Tone also becomes important because you don't want to seem like you think you're better than others. There's no way this blog would have been received nearly as well if I thought that since I have all this knowledge to share, I'm better than all of you - which usually comes across in the writing. Even things like being able to take criticism, admitting you're wrong, or seeing other perspectives rather than brushing people off is important. Also very important is to stay positive - for example, don't belittle your readers with comments like "blah blah blah, and to help you guys that failed math, blah blah blah." Yes, you have information, yes it will help people to share it, but don't use that to put others down or prop you up.
Can you do these things if you want to? Absolutely - free internets. Just remember: People don't know you and sarcasm is very difficult to translate into text; everything you say paints a picture of the sort of person you are and online that's ALL anybody has to know you.
Never Post in Anger or Passion or drunk, etc
Generally speaking, it's a good idea to write posts ahead of time and schedule them to post later. This allows you a few re-reads to clear them up and self-edit making you a stronger blogger. More specifically, you should always sit on a post for a few days if you're anyway out of your normal frame of mind. Usually these will be times that you're upset about something, but could include anything from some amazing idea you've just had to being drunk.
Again, readers only know you for what you write, which means that a single pissed off post can ruin your image, a single too-passionate post can make you appear less credible and a single drunk post will make you appear like that friend we all have who shouldn't have access to their cell-phone while drinking.
When shifting gears from the typical style of a blog, to talk about an important topic, also shift how you are writing. Other times to write like this would be if you are discussing a highly debated topic. While this will distance you from whomever is reading your information, it has the benefit of appearing professional and raising you as a trusted source of data. No matter what you are writing about, a certain amount of credibility is immediately gained through the confidence that is apparent in how you are talking.
I shiftshifting gears from the typical style of a blog, to talk about a topic important to youan important topic, you shouldalso shift how you'reyou are writing. Other times you could writeto write like this would be if you'reyou are discussing a very highlyhighly debated topic. While this could this'llthis will distance you a littlefrom whomever is reading your information, it's gotit has the addedbenefit of appearing like you'reprofessional and raising you as a more trustedtrusted source of data. No matter what you'reyou are writing about, a certain amount of credibility more credibilitycredibility is immediately gainedgained through the added confidenceconfidence that'sthat is apparent in how you'reyou are talking.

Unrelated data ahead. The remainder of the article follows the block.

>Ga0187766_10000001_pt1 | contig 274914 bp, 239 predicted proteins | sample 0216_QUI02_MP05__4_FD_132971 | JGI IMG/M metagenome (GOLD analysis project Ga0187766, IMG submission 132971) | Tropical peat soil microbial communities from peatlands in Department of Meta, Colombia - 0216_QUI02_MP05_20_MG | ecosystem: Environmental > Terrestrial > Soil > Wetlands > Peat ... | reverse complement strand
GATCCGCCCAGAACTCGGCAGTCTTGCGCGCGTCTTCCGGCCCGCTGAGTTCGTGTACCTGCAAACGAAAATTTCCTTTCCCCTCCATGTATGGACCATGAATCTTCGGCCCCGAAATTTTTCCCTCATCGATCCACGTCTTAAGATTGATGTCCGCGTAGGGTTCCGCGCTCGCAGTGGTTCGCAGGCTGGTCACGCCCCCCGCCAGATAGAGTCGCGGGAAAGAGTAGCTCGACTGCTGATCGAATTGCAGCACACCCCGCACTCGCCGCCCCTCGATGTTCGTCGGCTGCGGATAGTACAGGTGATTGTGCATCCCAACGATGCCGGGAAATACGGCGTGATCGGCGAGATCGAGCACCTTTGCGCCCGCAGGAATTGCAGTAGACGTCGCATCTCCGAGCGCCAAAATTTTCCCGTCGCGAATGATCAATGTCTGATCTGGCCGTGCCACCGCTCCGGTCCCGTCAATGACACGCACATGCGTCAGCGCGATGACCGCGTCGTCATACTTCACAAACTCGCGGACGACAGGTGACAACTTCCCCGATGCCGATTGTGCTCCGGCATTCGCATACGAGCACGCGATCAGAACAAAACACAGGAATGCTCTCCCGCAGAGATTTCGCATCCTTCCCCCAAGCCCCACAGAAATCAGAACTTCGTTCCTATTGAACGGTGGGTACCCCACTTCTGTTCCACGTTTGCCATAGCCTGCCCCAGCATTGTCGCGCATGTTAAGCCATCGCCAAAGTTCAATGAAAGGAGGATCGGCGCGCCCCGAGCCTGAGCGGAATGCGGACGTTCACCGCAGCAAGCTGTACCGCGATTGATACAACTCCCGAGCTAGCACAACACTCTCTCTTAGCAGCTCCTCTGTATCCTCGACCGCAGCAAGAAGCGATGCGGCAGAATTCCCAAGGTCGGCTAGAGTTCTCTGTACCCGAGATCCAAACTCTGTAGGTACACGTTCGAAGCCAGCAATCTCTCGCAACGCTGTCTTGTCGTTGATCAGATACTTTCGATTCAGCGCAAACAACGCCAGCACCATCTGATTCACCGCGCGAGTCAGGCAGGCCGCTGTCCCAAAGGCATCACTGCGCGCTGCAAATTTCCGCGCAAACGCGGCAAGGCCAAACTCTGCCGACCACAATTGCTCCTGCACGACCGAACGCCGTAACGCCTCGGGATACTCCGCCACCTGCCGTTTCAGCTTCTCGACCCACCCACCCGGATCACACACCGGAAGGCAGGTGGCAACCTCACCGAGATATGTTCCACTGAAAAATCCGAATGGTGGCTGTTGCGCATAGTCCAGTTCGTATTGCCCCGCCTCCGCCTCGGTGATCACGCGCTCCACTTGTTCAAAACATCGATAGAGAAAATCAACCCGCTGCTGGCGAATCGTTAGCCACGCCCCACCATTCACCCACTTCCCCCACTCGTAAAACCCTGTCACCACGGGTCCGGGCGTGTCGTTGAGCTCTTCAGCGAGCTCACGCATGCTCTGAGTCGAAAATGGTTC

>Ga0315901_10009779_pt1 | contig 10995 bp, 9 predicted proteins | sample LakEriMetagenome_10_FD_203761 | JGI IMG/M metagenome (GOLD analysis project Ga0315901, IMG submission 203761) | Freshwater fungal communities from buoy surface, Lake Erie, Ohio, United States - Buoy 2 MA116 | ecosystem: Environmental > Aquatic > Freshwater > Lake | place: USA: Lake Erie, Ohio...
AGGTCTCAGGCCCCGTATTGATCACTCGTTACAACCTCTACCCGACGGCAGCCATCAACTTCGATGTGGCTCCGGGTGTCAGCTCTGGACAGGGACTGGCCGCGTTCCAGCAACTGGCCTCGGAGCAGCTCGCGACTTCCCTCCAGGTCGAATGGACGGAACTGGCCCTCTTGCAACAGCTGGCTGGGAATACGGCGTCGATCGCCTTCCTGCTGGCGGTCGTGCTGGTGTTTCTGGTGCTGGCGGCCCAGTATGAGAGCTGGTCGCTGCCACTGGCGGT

- Remove any suggestion that what you are talking about is just opinion. (When "I shift")
- Avoid referencing yourself or the reader whenever possible. ("to you")
- Remove any language that would imply you are
simplysuggesting the things you are talking about - be commanding. ("you should")
- It is more professional to spell out contractions. ("you're" becomes "you are")
- Remove any casual or unnecessary language that doesn't add anything besides making sentences longer. ("simply" suggesting)
- Remove language that is redundant. ("added" benefit)
- Stick to the dictionary and avoid slang.
Take note of how these paragraphs are telling you what to do. They are not making suggestions, they speak definitively, they are presenting facts. They do not imply that any of the information read is opinion and do not use casual language to connect with whomever is reading this. These paragraphs sound credible and are immediately easier to believe because of that. This is something to be aware of when reading to see if you are being tricked into believing something just because it sounds good. Compare the writing in this section of the post to that at the beginning as an example of professional vs casual writing.
When speaking with authority, cite your sources of information and link to other credible sources to back your ideas up. You should also remember that when speaking professionally like this, the tone can be blunt and offend people or make you appear high and mighty if you are too direct about things. Take extra time to edit and clear up your language.
*TheWife is actually the one who pointed out to me the importance of using professional language and helped me edit Bringing a New Style to the Hobby in order to do so.